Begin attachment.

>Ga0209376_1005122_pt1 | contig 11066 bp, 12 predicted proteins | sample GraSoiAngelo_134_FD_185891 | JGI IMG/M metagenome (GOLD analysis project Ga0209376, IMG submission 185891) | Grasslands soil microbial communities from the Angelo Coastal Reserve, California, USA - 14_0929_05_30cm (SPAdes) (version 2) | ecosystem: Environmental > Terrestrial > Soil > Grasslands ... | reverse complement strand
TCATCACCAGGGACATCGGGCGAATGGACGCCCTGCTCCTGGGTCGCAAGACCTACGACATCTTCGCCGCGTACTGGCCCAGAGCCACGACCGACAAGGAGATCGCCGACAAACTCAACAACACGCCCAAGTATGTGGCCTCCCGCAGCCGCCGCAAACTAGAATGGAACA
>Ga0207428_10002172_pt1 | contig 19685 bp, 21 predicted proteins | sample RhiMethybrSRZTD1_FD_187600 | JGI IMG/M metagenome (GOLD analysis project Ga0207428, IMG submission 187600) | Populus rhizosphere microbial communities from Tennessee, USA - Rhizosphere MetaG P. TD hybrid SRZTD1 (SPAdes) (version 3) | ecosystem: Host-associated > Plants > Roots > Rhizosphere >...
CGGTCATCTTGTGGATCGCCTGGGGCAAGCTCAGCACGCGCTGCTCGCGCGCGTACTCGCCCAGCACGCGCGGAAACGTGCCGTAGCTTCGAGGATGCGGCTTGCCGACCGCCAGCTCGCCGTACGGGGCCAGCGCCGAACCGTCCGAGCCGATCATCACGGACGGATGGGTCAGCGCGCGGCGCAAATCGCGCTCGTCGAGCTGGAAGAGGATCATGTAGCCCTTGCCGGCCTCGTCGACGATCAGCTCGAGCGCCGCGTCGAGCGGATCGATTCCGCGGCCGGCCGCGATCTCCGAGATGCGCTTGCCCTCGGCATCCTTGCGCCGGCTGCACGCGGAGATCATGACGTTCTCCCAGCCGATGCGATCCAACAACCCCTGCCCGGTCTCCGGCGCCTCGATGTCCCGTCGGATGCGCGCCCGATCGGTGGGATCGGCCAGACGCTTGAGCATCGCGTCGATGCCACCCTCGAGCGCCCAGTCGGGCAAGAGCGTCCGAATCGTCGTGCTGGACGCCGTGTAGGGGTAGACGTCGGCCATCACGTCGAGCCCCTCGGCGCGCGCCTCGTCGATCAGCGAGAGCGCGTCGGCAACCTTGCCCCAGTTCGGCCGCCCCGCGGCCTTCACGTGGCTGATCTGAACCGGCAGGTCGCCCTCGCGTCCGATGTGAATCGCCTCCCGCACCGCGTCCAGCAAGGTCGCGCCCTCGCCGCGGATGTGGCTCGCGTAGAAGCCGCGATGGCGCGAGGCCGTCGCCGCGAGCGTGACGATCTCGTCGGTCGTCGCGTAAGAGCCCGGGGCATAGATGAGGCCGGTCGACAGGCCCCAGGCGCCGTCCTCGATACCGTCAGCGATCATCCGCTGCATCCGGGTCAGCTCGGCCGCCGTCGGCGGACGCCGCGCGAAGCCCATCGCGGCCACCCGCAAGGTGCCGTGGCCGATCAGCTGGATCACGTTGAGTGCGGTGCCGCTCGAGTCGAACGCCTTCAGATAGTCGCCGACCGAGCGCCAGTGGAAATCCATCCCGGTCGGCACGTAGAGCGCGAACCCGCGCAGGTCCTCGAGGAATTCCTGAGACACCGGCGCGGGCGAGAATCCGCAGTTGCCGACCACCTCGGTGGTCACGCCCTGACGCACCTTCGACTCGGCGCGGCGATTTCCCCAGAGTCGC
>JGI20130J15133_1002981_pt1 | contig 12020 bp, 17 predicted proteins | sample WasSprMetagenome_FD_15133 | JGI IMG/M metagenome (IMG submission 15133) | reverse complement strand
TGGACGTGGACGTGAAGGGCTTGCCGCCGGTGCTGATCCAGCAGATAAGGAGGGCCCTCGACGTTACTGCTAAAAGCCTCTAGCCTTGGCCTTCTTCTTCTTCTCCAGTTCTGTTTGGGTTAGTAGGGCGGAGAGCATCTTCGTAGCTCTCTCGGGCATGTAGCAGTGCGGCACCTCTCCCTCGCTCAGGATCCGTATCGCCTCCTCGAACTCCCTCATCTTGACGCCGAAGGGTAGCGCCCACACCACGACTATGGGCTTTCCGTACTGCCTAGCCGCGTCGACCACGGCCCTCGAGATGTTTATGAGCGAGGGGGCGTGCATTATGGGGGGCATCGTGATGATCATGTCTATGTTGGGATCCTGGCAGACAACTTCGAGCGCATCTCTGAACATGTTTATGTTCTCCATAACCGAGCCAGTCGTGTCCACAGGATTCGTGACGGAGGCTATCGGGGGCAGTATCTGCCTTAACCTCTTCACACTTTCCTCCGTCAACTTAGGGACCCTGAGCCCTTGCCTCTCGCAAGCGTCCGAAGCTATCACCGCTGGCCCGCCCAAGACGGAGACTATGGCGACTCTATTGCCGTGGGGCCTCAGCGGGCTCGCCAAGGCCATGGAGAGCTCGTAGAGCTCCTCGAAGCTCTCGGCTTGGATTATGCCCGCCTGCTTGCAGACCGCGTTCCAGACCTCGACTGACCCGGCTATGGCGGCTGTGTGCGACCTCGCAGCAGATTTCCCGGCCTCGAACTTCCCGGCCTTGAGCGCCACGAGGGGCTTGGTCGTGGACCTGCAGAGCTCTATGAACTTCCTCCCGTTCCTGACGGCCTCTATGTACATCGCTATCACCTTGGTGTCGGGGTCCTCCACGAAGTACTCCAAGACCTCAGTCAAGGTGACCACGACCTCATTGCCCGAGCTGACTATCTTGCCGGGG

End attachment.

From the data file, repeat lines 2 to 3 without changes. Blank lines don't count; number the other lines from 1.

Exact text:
TCATCACCAGGGACATCGGGCGAATGGACGCCCTGCTCCTGGGTCGCAAGACCTACGACATCTTCGCCGCGTACTGGCCCAGAGCCACGACCGACAAGGAGATCGCCGACAAACTCAACAACACGCCCAAGTATGTGGCCTCCCGCAGCCGCCGCAAACTAGAATGGAACA
>Ga0207428_10002172_pt1 | contig 19685 bp, 21 predicted proteins | sample RhiMethybrSRZTD1_FD_187600 | JGI IMG/M metagenome (GOLD analysis project Ga0207428, IMG submission 187600) | Populus rhizosphere microbial communities from Tennessee, USA - Rhizosphere MetaG P. TD hybrid SRZTD1 (SPAdes) (version 3) | ecosystem: Host-associated > Plants > Roots > Rhizosphere >...